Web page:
Why focus on the states? Resistance to environmental regulations among the more conservative incoming Republican majority in the House of Representatives is one reason, but not the only one.

“States receive tens of billions of dollars in annual federal transportation grants,” says the report, written by Neha Bhatt and Stephanie Potts of Smart Growth America and Colin Peppard of NRDC. On their own, the states in fact raise more transportation money than what the federal government gives them. The states allocate the money geographically and set priorities on what kinds of modes and facilities to support — all of which influences land development patterns for good or bad.

The report urges states to:

• Balance their transportation spending by supporting public transit; favoring repairs and safety improvements for existing highways over the building of new roads; supporting nonmotorized transportation; and using state fuel taxes to support “all transportation modes,” not just highways.

• “Manage traffic through congestion pricing tools and incentivize low-carbon transportation options through comprehensive commuter programs.”

• “Link transportation and land use in transportation plans, implement smart growth and growth management policies, and promote transit oriented development.”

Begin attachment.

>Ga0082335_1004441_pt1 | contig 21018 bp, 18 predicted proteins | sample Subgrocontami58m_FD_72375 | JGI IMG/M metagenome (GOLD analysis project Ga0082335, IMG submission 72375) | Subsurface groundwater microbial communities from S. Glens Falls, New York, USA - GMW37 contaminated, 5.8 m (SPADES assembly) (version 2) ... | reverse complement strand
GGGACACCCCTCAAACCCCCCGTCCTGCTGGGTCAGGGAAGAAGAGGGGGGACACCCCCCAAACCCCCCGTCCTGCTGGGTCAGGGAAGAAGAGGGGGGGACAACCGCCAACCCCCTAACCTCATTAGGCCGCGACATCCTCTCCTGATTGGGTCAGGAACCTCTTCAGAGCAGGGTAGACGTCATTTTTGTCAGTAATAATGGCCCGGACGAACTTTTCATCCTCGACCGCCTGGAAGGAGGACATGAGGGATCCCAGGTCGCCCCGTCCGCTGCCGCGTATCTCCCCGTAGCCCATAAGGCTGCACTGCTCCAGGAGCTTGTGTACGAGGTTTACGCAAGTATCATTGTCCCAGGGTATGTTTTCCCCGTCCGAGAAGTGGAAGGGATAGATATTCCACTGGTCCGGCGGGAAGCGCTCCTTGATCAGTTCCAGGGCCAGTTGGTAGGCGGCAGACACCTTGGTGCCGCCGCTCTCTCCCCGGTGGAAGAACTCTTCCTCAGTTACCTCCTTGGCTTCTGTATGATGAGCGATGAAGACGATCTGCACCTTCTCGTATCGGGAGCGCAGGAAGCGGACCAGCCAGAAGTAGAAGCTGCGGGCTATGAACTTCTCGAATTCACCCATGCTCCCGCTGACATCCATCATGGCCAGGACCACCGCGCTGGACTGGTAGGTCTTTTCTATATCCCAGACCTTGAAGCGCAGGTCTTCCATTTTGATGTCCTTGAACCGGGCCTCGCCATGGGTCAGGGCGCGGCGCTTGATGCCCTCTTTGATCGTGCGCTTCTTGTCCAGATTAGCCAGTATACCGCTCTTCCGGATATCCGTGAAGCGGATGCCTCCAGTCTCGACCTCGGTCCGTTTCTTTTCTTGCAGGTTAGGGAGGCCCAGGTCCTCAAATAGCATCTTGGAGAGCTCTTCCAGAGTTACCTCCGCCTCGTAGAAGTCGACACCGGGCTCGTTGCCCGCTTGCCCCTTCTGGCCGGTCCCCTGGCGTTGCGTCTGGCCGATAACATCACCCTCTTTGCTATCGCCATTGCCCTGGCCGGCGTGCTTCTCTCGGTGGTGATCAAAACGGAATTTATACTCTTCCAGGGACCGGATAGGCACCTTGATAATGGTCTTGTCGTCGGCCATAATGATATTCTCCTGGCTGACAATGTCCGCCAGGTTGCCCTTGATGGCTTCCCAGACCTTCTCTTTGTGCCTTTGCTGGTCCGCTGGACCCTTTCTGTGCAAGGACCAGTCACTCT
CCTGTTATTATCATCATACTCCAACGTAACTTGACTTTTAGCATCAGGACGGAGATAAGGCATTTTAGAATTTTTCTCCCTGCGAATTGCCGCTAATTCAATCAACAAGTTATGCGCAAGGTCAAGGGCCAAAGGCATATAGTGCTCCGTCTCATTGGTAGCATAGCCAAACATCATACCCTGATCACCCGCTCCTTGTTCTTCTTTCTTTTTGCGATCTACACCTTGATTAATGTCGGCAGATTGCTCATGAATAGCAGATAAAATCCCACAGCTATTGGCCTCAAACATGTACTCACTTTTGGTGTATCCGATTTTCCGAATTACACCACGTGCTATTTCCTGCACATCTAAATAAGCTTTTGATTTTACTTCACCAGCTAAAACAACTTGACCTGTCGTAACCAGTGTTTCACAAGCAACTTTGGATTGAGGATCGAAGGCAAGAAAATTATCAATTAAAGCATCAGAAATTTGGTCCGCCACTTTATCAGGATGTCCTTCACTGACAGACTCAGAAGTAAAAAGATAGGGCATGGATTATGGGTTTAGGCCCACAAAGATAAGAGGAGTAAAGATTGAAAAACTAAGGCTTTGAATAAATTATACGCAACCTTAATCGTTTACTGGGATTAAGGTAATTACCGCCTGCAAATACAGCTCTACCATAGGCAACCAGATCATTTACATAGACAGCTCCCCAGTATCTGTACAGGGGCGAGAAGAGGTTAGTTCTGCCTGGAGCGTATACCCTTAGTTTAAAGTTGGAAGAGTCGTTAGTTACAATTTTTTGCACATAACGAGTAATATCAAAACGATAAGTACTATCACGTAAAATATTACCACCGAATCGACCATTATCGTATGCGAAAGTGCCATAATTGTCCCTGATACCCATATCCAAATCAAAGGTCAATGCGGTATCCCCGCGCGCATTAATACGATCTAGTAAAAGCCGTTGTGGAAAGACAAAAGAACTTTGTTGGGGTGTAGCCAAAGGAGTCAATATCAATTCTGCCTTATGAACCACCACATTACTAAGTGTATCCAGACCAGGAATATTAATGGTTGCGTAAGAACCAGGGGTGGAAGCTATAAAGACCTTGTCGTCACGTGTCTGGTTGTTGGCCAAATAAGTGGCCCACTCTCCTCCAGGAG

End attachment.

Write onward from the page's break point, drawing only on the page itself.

• Set per capita transportation greenhouse gas or VMT reduction targets.

At the same time, the authors call for changes at the federal level that could push the states to alter their transportation strategies. These include having the federal government:

• “Set specific GHG emissions reduction targets for the transportation sector.”

• “Establish GHG emission impacts from transportation plans and projects as a criterion for receiving federal aid.”

• Update financing and funding formulas “to reward reductions in driving, VMT, and fuel consumption, instead of rewarding increases in these areas.” Currently states are financially rewarded for having their vehicular traffic increase — which only encourages more pollution and more sprawl.

• “Dedicate revenue from GHG fees to fund clean transportation investment.”